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We clinked our beer glasses, “Cheers, man. Thanks for hanging out.” He sat in an office chair that looked like the Captain’s chair on the bridge of a musical Starship Enterprise. If Captain Kirk was a bit more….. Stairway to Heaven. And if Spock was a small in stature but huge in personality and beatsmanship Mexican named Chico Diaz.

I drank a long pull of the ice cold, summertime ale, locally brewed at San Tan Brewery of course!, and took in the room. The cool pictures of iconic personal moments to Josh on the walls. A to-do list written out on a white-board in a code that looked like something between Egyptian hieroglyphics and Chemistry. Books lined a shelf, and the huge computer monitor was open to a music/ song recording program. Amps, receivers, mics, and all manner of multi-colored, blinking coolness lined the whole curve of the desk behind the singer. Over all, the Warhol-esue rendition of Marilyn Monroe watched.

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And then there were the guitars! “I’m not a singer man, I’m a guitar player”, Josh said as we discussed his side gigs around town with his old band Chalmer’s Green. “It’s a great chance to rest my voice, but still be out, playing, honing my chops. I love it! You know about our gig in November right?”

“Of course. My wife and I were on the Facebook Event bandwagon the day it was announced.”

He smiled, and nodded, his curly blonde hair framing his face and waving with a golden glow as he sipped his beer. “Cool!”

So, yeah…. the guitars. Several beautiful guitars stood, lined up in a stage case bridging the gap between the technology of the desk and the luxury of the coach and sitting area. All done in somber tones, sables and crimsons, under the watchful gaze of fellow Missourian, Brad Pitt (or shall we say Tyler Durden) and Alfred Hitchcock. As I said, Hitchcock Presents… Narnia…. Rock n Roll….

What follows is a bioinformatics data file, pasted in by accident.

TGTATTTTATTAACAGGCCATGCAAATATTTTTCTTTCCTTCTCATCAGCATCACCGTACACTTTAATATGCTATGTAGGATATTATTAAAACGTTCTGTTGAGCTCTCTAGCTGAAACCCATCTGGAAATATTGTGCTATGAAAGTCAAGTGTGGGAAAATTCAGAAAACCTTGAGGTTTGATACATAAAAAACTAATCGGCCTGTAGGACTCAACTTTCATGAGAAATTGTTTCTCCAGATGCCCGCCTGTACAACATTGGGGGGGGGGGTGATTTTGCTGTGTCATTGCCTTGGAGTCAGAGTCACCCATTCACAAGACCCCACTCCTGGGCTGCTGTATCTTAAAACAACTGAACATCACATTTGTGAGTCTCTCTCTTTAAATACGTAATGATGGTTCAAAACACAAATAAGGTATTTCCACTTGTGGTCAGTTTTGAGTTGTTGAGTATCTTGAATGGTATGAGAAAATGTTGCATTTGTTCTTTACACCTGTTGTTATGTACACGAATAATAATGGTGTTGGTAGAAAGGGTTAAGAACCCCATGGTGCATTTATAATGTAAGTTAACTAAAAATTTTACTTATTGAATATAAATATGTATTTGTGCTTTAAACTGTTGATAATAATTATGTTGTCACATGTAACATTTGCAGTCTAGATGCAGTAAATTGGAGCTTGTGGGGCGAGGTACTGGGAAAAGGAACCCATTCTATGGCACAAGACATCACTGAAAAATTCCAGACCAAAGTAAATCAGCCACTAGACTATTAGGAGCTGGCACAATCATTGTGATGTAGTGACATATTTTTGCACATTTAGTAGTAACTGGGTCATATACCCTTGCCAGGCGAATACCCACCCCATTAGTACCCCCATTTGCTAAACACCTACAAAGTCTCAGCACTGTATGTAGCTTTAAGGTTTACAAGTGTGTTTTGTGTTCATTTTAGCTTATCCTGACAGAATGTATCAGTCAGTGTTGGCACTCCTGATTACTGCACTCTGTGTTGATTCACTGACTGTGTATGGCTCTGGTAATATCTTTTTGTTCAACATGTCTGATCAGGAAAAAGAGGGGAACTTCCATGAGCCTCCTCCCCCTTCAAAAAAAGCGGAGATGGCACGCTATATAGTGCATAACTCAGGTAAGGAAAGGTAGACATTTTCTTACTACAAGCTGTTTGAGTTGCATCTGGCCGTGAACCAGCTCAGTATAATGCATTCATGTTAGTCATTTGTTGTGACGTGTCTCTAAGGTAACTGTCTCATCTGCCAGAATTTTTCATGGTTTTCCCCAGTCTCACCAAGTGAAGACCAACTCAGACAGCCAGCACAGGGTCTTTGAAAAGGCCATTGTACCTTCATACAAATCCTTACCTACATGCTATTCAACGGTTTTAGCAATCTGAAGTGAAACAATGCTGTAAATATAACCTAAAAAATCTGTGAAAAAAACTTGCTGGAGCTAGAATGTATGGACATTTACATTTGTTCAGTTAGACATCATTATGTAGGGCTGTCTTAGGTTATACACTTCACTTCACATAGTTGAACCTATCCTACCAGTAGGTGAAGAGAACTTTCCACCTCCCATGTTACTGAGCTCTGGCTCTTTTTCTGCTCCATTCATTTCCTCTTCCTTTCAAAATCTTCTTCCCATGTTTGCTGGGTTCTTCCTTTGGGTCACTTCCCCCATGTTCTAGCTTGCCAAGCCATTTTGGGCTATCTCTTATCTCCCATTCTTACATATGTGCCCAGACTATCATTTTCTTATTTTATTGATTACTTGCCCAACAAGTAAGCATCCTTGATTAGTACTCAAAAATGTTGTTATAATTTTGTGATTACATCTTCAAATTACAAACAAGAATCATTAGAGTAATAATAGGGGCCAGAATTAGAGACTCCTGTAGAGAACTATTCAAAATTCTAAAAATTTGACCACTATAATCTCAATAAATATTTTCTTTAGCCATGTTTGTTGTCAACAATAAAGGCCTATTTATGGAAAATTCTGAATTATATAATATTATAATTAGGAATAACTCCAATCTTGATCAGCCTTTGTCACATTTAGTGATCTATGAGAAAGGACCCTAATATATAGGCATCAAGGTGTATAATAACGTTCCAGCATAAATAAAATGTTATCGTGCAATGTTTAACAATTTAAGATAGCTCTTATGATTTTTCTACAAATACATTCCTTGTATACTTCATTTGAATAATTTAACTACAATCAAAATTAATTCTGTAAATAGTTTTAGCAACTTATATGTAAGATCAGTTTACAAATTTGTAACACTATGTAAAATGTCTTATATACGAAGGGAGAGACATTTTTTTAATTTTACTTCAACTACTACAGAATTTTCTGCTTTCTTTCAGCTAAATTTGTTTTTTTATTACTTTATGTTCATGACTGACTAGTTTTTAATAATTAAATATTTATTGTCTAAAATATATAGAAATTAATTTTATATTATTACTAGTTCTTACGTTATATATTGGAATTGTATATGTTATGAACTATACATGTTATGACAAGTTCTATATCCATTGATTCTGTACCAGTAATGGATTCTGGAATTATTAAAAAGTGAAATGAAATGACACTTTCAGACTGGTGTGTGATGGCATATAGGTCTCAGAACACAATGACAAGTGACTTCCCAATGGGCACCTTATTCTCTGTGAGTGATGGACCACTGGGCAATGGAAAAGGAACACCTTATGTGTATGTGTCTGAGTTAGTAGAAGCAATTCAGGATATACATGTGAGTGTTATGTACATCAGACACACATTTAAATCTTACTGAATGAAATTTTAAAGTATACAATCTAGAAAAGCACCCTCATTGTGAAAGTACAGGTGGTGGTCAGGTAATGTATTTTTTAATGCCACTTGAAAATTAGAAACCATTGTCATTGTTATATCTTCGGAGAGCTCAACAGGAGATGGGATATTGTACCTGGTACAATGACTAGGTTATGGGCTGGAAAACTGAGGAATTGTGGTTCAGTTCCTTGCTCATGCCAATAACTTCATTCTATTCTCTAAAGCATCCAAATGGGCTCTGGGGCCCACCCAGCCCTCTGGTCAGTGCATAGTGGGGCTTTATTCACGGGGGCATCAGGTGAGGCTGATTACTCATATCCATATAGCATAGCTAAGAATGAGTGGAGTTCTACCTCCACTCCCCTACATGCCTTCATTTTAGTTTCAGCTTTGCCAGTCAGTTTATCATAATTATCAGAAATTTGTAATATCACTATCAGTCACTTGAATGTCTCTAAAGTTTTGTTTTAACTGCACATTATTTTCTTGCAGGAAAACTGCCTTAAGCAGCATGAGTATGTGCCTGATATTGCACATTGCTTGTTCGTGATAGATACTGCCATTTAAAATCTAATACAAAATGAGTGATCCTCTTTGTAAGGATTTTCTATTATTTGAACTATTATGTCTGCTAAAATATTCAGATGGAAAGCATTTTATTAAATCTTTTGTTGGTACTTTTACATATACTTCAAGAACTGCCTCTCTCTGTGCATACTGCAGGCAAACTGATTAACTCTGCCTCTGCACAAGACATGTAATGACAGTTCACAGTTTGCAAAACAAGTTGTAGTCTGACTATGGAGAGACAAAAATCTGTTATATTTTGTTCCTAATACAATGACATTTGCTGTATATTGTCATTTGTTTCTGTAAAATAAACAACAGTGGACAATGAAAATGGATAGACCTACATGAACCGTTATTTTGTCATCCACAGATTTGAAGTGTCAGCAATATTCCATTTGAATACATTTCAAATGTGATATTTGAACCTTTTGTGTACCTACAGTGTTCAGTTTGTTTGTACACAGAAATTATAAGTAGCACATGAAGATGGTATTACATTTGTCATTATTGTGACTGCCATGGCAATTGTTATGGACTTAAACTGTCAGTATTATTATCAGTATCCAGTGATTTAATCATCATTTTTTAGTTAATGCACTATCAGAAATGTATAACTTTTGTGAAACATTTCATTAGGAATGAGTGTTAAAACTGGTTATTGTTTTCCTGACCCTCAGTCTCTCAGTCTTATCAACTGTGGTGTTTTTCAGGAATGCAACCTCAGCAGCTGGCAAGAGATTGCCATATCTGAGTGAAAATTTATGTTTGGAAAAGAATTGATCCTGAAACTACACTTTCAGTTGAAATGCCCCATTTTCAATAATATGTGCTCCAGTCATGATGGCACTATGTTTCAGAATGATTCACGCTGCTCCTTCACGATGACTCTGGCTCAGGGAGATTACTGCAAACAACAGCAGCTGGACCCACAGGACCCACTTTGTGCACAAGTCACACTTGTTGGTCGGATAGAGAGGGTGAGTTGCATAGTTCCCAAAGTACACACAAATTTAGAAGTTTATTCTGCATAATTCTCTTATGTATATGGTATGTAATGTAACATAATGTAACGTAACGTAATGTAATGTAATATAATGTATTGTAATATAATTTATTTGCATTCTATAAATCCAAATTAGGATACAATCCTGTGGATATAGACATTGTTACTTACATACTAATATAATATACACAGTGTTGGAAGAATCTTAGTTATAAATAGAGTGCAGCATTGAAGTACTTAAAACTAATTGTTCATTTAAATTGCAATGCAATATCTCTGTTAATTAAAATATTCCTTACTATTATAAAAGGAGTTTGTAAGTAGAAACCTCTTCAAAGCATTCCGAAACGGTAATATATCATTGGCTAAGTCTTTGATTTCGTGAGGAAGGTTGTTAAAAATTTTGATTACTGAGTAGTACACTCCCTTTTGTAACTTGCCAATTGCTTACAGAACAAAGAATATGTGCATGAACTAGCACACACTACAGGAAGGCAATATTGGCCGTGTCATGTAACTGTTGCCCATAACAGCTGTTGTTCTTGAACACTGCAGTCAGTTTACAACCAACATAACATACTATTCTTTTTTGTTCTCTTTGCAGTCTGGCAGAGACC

I was in Heaven.

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Ryan B. Clark: Alright my man, let’s get started. Question numero uno. As I have referenced in most of my recent conversations with local artists, we all know that business of the music industry has changed. We have all seen the Forbes report, broadcast from Rolling Stone and others. Very little profit these days comes in the ways that it used to. Knowing that… our friend Brian “B Nizz” wants to know, “What does success look like, now, for The Black Moods?

Josh Kennedy: What we are doing right now, man. We are doing it. We are playing rock n roll music. We are traveling the country. We are meeting thousands of new friends and fans. We are playing our hearts out for absolutely anyone who will listen. We just got back from a small Radio tour, playing live in studios around the country. We are doing it.

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Ryan: Sure, but when we look at the numbers, it is obvious that the days of huge jets screaming around the world for massive world tours…. at least for newer bands…. are limited. So it is a matter of reality to kind of gauge our dreams against that dose of real, I think.

Josh: Of course. Let’s say, if we could play Marquee Theater size venues (1500 capacity approx.) across the country, that would be a massive accomplishment and a goal that we see as absolutely achievable.

Ryan: Right on. Great answer! My wife, the ever devout fan of all things Gin Blossoms, Chalmer’s Green, and the derivatives of, has a fun question for our numero dos. One day, when you are running for office, or coming out onto stage to accept some prestigious humanitarian award, and they play an entrance song. What is it? Here you come, killing it across stage, and what blasts through the speakers?